Kentuckians have 590 days-plus before the 2014 general election, but already the political chatter is centered on potential challengers to U.S. Sen. Mitch McConnell—chiefly actress Ashley Judd and her potential candidacy's supposed strengths and weaknesses. But Judd isn't the only possible candidate.
A Louisville businessman exploring a Republican primary against U.S. Senate Minority Leader Mitch McConnell is setting up meetings with Tea Party groups in Central Kentucky. David Adams, a tea party activist from Central Kentucky, said he's planning to meet with Bevin next week in Lexington with other activists to familiarize themselves with Matt Bevin, the possible Republican Senate candidate and a Louisvillian who runs the Connecticut-based Bevin Brothers Manufacturing.
State leaders are still working to find solutions to the Kentucky's troubled pension system—but he's not promising a deal the time the General Assembly regular session ends next week, Gov. Steve Beshear said on Monday.
After five years of advocacy, supporters of raising Kentucky's dropout age to 18 celebrated Monday as Gov. Steve Beshear signed the bill into law. Flanked by House and Senate lawmakers—as well as First Lady Jane Beshear—the governor officially signed the law in a ceremony in his conference room. The bill would make raising the dropout age voluntarily for school districts until 55 percent of all districts made the change. Then it would become mandatory statewide. The legislation is a compromise reached by lawmakers in the 2013 General Assembly session.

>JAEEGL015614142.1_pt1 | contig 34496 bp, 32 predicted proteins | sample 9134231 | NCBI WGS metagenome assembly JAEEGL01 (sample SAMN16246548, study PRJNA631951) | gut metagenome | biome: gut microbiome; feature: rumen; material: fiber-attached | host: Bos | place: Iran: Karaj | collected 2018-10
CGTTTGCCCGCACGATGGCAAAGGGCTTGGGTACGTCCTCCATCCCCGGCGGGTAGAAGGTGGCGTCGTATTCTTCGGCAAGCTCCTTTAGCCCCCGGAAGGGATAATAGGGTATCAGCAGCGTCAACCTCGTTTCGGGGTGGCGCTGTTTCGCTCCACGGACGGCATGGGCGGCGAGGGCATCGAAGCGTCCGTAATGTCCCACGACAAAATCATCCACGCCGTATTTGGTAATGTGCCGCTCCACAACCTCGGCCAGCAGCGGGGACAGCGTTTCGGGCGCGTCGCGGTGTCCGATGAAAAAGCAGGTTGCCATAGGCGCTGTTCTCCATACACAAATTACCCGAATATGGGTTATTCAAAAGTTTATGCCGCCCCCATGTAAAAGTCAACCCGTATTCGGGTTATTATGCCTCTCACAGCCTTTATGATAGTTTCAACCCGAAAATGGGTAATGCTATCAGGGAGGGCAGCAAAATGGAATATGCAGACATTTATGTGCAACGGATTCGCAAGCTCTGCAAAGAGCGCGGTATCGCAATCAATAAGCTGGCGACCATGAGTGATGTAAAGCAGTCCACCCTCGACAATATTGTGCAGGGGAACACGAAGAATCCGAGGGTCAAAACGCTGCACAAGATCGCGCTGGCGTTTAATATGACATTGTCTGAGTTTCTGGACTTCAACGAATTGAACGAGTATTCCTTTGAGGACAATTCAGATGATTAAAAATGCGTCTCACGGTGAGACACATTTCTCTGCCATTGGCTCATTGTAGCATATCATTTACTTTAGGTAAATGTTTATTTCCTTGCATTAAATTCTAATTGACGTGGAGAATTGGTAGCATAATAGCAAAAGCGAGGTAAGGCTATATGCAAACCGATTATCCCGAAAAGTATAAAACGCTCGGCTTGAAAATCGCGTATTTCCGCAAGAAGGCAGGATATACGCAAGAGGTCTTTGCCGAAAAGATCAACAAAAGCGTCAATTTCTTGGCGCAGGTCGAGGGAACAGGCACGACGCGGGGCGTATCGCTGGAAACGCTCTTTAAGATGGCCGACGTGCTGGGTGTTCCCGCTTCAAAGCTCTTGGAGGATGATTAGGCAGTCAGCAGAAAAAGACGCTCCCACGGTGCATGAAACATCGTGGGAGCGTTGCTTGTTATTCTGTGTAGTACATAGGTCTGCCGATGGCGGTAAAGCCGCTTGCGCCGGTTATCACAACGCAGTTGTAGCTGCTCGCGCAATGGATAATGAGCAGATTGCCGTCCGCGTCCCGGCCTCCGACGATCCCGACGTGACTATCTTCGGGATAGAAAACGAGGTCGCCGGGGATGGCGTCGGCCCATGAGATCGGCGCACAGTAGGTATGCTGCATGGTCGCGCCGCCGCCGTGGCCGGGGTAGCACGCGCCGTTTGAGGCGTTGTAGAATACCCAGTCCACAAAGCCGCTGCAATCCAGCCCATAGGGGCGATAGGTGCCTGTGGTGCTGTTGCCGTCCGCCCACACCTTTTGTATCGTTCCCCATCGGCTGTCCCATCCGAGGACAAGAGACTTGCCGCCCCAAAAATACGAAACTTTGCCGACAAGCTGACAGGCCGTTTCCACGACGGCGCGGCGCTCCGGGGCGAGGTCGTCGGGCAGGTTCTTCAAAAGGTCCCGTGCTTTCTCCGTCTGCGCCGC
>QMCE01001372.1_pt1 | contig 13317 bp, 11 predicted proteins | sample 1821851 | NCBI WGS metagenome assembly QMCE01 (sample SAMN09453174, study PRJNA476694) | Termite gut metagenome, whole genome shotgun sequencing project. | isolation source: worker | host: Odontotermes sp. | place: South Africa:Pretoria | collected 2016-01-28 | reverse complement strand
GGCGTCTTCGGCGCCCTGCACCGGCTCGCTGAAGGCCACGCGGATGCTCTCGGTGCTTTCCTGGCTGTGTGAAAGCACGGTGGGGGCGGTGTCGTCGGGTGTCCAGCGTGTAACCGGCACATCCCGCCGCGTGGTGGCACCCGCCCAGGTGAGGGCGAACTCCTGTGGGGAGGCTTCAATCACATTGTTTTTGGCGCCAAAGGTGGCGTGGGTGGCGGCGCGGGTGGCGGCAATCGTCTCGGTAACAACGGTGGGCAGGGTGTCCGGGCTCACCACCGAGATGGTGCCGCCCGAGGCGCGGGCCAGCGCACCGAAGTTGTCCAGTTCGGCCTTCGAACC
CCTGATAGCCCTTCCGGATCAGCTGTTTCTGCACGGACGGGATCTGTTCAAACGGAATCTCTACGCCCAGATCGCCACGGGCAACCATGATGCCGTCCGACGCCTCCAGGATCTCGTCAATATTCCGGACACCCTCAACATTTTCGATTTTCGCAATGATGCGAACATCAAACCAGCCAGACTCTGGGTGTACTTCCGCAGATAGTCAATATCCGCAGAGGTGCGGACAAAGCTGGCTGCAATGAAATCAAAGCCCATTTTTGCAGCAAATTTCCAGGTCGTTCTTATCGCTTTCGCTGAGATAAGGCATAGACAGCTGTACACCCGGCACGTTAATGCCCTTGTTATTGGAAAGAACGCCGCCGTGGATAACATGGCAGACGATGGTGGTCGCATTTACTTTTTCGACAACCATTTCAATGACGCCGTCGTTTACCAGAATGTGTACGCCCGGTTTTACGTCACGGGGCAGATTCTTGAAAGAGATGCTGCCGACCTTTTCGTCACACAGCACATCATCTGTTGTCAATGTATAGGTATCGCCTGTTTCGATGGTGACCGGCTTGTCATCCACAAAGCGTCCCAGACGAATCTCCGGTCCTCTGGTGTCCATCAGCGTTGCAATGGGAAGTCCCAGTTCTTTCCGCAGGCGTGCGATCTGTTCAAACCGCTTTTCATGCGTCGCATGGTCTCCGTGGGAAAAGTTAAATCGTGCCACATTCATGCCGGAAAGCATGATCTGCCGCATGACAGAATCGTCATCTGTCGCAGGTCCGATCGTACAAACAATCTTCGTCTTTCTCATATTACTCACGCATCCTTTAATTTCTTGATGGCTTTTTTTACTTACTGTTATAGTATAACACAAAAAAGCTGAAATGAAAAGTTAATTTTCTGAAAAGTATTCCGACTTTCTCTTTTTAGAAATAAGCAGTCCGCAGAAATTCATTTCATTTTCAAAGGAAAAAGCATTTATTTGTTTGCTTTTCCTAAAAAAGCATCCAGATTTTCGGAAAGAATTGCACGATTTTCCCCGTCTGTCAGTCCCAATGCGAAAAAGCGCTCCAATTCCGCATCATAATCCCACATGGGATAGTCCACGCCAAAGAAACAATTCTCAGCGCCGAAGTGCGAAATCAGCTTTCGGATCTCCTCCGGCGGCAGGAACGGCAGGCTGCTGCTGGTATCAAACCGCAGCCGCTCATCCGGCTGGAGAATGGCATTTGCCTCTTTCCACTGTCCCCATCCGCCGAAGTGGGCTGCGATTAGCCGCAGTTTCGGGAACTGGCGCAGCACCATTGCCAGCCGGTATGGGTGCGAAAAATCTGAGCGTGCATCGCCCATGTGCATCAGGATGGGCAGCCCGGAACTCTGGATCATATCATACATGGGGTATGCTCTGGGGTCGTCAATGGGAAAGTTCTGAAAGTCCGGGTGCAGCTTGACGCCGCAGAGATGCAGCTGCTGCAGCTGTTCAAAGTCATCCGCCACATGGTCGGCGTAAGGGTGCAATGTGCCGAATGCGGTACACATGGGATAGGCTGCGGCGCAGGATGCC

Republican U.S. Senator Rand Paul won the presidential straw poll at the Conservative Political Action Conference, beating several high-profile names among his party's potential 2016 White House contenders. Paul edged out GOP rival and fellow Senator Marco Rubio of Florida in the largely symbolic survey among a crowded field of two dozen candidates. Those Paul bested include former Republican vice presidential nominees Sarah Palin and Paul Ryan.
Taxpayers footed the nearly $1,000 bill for boxed barbecue dinners provided to state senators and their staffs as they worked late into the evening on March 7. It was the first time since April 15, 2008, that taxpayers' dollars were used to feed the Republican-led Senate during a legislative session, according to state records. The Democrat-led House has not bought its members a meal during a legislative session since March 2007.
Credit Doug Wilson / Environmental Protection Agency
The smokestack of an aluminum smelting plant, 1973.
With only two days left in this year's Kentucky General Assembly session, time is running out for supporters of legislation meant to keep two western Kentucky aluminum smelters—which employ about 3,000 people—from closing.
Speaking at the House Budget Committee this week, Kentucky Democratic Congressman John Yarmuth said government should be a partner with business and the Republican-crafted 2014 budget will hurt economic growth. Among the highlights GOP lawmakers have touted are $6.4 trillion in deficit cuts and reducing the corporate tax by 10 percent.
Kentucky’s 17-member panel currently reviewing certain child abuse caseswill remain a permanent part of state accountability and child advocates say the recently-passed law creating the panel adds more transparency and accountability. Last year, Gov. Steve Beshear created the 17-member panel through an executive order to improve the systems overseeing child abuse and neglect. The Cabinet for Health and Family Services, which is involved in many of these cases, has been criticized for lacking transparency and accountability.